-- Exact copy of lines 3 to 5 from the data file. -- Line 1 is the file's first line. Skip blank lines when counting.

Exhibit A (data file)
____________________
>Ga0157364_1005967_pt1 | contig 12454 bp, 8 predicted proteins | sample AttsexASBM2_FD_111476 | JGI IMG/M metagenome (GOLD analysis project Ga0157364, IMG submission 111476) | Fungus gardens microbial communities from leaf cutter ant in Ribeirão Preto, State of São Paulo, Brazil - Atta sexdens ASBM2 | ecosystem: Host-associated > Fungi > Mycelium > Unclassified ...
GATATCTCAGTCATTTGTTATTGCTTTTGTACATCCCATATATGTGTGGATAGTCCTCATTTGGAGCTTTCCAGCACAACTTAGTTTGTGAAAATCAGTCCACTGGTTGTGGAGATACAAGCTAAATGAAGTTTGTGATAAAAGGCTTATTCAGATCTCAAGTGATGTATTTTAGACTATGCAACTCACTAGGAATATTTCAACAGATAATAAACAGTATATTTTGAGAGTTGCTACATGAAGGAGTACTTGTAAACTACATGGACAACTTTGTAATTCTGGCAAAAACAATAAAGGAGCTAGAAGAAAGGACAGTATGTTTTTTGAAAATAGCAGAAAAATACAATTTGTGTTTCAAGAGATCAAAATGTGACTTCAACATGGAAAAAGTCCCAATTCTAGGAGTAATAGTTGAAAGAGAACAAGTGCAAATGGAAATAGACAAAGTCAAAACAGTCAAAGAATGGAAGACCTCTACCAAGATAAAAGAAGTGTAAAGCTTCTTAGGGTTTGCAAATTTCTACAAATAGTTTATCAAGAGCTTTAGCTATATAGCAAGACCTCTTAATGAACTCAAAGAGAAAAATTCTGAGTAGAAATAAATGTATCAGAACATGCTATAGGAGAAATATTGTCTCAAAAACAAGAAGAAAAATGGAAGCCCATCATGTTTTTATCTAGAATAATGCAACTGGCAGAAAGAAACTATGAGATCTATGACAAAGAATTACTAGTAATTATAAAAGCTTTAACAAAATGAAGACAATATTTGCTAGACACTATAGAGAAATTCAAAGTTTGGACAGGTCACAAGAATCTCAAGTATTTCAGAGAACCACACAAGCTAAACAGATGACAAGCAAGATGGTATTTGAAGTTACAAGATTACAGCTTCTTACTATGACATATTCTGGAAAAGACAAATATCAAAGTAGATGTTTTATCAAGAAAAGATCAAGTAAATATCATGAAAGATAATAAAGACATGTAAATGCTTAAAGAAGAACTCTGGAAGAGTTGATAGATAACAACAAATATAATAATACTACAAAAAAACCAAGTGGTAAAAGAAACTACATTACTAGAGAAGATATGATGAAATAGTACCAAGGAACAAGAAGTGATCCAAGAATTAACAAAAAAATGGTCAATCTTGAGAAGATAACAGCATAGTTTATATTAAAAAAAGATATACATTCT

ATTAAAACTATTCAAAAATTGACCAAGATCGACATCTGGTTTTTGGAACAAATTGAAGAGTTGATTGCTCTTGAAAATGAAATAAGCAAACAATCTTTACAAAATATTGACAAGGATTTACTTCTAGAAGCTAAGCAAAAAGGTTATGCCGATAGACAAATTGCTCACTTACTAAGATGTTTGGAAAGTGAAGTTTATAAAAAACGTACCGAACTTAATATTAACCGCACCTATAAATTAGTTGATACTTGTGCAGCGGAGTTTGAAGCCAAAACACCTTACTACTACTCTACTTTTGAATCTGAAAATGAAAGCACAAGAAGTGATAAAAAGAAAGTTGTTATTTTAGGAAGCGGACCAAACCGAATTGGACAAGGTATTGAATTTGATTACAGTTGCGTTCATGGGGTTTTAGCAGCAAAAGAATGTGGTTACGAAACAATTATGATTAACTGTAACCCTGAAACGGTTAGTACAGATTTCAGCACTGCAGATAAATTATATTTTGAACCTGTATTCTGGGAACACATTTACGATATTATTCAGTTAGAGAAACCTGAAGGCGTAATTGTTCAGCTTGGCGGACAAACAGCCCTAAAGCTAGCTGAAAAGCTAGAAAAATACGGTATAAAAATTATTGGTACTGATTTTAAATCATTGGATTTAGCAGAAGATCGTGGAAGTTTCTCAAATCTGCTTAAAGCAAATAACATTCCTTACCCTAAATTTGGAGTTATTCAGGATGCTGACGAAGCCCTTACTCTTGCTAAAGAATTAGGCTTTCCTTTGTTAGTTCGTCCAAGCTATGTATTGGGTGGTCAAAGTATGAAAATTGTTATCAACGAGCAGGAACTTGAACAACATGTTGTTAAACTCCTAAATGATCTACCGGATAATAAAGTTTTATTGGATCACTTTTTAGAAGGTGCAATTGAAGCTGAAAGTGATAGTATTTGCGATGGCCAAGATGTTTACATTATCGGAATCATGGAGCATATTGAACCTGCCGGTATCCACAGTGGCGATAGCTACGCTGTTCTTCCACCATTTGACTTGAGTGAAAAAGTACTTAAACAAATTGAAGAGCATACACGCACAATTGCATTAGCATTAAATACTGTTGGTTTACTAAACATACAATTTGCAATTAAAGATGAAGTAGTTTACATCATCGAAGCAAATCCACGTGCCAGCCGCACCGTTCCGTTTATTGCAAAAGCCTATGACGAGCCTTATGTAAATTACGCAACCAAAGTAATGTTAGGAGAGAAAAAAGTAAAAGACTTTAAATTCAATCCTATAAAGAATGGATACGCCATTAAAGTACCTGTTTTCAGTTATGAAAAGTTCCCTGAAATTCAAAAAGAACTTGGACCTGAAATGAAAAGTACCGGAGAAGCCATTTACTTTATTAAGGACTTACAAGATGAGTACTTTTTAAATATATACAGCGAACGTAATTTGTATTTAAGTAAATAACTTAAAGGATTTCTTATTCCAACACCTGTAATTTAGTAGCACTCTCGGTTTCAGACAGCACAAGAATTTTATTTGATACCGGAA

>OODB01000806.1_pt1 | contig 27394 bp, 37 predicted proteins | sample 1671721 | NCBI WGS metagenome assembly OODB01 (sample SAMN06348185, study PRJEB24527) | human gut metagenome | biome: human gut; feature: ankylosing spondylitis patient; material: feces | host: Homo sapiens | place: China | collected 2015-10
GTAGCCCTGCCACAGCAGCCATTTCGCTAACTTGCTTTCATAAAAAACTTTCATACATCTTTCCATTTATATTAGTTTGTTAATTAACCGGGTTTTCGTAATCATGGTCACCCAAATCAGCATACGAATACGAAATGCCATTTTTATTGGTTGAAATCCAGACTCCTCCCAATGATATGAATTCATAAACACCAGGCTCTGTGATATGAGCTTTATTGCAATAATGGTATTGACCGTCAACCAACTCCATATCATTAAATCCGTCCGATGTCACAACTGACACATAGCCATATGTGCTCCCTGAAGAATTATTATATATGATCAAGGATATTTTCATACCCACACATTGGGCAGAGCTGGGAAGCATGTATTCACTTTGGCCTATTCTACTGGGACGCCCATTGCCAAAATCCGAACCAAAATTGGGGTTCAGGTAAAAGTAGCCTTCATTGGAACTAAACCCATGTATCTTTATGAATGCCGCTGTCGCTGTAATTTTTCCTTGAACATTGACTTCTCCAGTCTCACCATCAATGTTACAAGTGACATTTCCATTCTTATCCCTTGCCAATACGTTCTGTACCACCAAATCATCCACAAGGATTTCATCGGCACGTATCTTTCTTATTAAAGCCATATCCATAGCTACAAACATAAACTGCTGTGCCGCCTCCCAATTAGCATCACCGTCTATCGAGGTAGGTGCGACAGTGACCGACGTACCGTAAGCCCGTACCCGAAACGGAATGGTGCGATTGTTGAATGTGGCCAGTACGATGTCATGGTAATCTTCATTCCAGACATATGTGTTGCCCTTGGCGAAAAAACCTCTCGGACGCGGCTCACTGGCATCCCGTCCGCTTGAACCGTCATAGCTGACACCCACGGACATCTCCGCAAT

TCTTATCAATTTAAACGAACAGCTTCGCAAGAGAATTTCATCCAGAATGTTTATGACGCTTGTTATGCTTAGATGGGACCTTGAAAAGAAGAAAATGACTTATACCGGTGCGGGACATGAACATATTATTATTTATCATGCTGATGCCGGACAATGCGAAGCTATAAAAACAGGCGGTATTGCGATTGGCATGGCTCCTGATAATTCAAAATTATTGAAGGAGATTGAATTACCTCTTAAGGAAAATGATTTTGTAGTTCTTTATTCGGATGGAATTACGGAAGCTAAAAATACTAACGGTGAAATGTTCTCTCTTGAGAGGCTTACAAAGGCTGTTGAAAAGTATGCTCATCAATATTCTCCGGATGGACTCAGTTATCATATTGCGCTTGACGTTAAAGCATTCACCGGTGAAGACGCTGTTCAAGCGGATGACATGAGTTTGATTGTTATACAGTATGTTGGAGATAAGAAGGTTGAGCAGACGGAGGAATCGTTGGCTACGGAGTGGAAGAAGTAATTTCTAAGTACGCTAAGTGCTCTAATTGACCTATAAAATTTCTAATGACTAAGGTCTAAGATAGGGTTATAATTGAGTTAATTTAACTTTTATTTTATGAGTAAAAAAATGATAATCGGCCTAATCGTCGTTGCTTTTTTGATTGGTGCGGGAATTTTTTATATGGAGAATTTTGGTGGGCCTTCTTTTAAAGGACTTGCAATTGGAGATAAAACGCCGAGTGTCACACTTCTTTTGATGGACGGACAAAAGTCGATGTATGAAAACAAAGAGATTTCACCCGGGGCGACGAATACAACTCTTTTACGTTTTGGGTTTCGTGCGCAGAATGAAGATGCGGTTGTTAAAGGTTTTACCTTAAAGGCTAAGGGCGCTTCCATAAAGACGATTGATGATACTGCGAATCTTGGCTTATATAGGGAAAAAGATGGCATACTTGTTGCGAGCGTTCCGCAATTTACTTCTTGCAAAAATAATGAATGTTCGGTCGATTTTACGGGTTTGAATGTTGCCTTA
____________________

ATTAAAACTATTCAAAAATTGACCAAGATCGACATCTGGTTTTTGGAACAAATTGAAGAGTTGATTGCTCTTGAAAATGAAATAAGCAAACAATCTTTACAAAATATTGACAAGGATTTACTTCTAGAAGCTAAGCAAAAAGGTTATGCCGATAGACAAATTGCTCACTTACTAAGATGTTTGGAAAGTGAAGTTTATAAAAAACGTACCGAACTTAATATTAACCGCACCTATAAATTAGTTGATACTTGTGCAGCGGAGTTTGAAGCCAAAACACCTTACTACTACTCTACTTTTGAATCTGAAAATGAAAGCACAAGAAGTGATAAAAAGAAAGTTGTTATTTTAGGAAGCGGACCAAACCGAATTGGACAAGGTATTGAATTTGATTACAGTTGCGTTCATGGGGTTTTAGCAGCAAAAGAATGTGGTTACGAAACAATTATGATTAACTGTAACCCTGAAACGGTTAGTACAGATTTCAGCACTGCAGATAAATTATATTTTGAACCTGTATTCTGGGAACACATTTACGATATTATTCAGTTAGAGAAACCTGAAGGCGTAATTGTTCAGCTTGGCGGACAAACAGCCCTAAAGCTAGCTGAAAAGCTAGAAAAATACGGTATAAAAATTATTGGTACTGATTTTAAATCATTGGATTTAGCAGAAGATCGTGGAAGTTTCTCAAATCTGCTTAAAGCAAATAACATTCCTTACCCTAAATTTGGAGTTATTCAGGATGCTGACGAAGCCCTTACTCTTGCTAAAGAATTAGGCTTTCCTTTGTTAGTTCGTCCAAGCTATGTATTGGGTGGTCAAAGTATGAAAATTGTTATCAACGAGCAGGAACTTGAACAACATGTTGTTAAACTCCTAAATGATCTACCGGATAATAAAGTTTTATTGGATCACTTTTTAGAAGGTGCAATTGAAGCTGAAAGTGATAGTATTTGCGATGGCCAAGATGTTTACATTATCGGAATCATGGAGCATATTGAACCTGCCGGTATCCACAGTGGCGATAGCTACGCTGTTCTTCCACCATTTGACTTGAGTGAAAAAGTACTTAAACAAATTGAAGAGCATACACGCACAATTGCATTAGCATTAAATACTGTTGGTTTACTAAACATACAATTTGCAATTAAAGATGAAGTAGTTTACATCATCGAAGCAAATCCACGTGCCAGCCGCACCGTTCCGTTTATTGCAAAAGCCTATGACGAGCCTTATGTAAATTACGCAACCAAAGTAATGTTAGGAGAGAAAAAAGTAAAAGACTTTAAATTCAATCCTATAAAGAATGGATACGCCATTAAAGTACCTGTTTTCAGTTATGAAAAGTTCCCTGAAATTCAAAAAGAACTTGGACCTGAAATGAAAAGTACCGGAGAAGCCATTTACTTTATTAAGGACTTACAAGATGAGTACTTTTTAAATATATACAGCGAACGTAATTTGTATTTAAGTAAATAACTTAAAGGATTTCTTATTCCAACACCTGTAATTTAGTAGCACTCTCGGTTTCAGACAGCACAAGAATTTTATTTGATACCGGAA

>OODB01000806.1_pt1 | contig 27394 bp, 37 predicted proteins | sample 1671721 | NCBI WGS metagenome assembly OODB01 (sample SAMN06348185, study PRJEB24527) | human gut metagenome | biome: human gut; feature: ankylosing spondylitis patient; material: feces | host: Homo sapiens | place: China | collected 2015-10
GTAGCCCTGCCACAGCAGCCATTTCGCTAACTTGCTTTCATAAAAAACTTTCATACATCTTTCCATTTATATTAGTTTGTTAATTAACCGGGTTTTCGTAATCATGGTCACCCAAATCAGCATACGAATACGAAATGCCATTTTTATTGGTTGAAATCCAGACTCCTCCCAATGATATGAATTCATAAACACCAGGCTCTGTGATATGAGCTTTATTGCAATAATGGTATTGACCGTCAACCAACTCCATATCATTAAATCCGTCCGATGTCACAACTGACACATAGCCATATGTGCTCCCTGAAGAATTATTATATATGATCAAGGATATTTTCATACCCACACATTGGGCAGAGCTGGGAAGCATGTATTCACTTTGGCCTATTCTACTGGGACGCCCATTGCCAAAATCCGAACCAAAATTGGGGTTCAGGTAAAAGTAGCCTTCATTGGAACTAAACCCATGTATCTTTATGAATGCCGCTGTCGCTGTAATTTTTCCTTGAACATTGACTTCTCCAGTCTCACCATCAATGTTACAAGTGACATTTCCATTCTTATCCCTTGCCAATACGTTCTGTACCACCAAATCATCCACAAGGATTTCATCGGCACGTATCTTTCTTATTAAAGCCATATCCATAGCTACAAACATAAACTGCTGTGCCGCCTCCCAATTAGCATCACCGTCTATCGAGGTAGGTGCGACAGTGACCGACGTACCGTAAGCCCGTACCCGAAACGGAATGGTGCGATTGTTGAATGTGGCCAGTACGATGTCATGGTAATCTTCATTCCAGACATATGTGTTGCCCTTGGCGAAAAAACCTCTCGGACGCGGCTCACTGGCATCCCGTCCGCTTGAACCGTCATAGCTGACACCCACGGACATCTCCGCAAT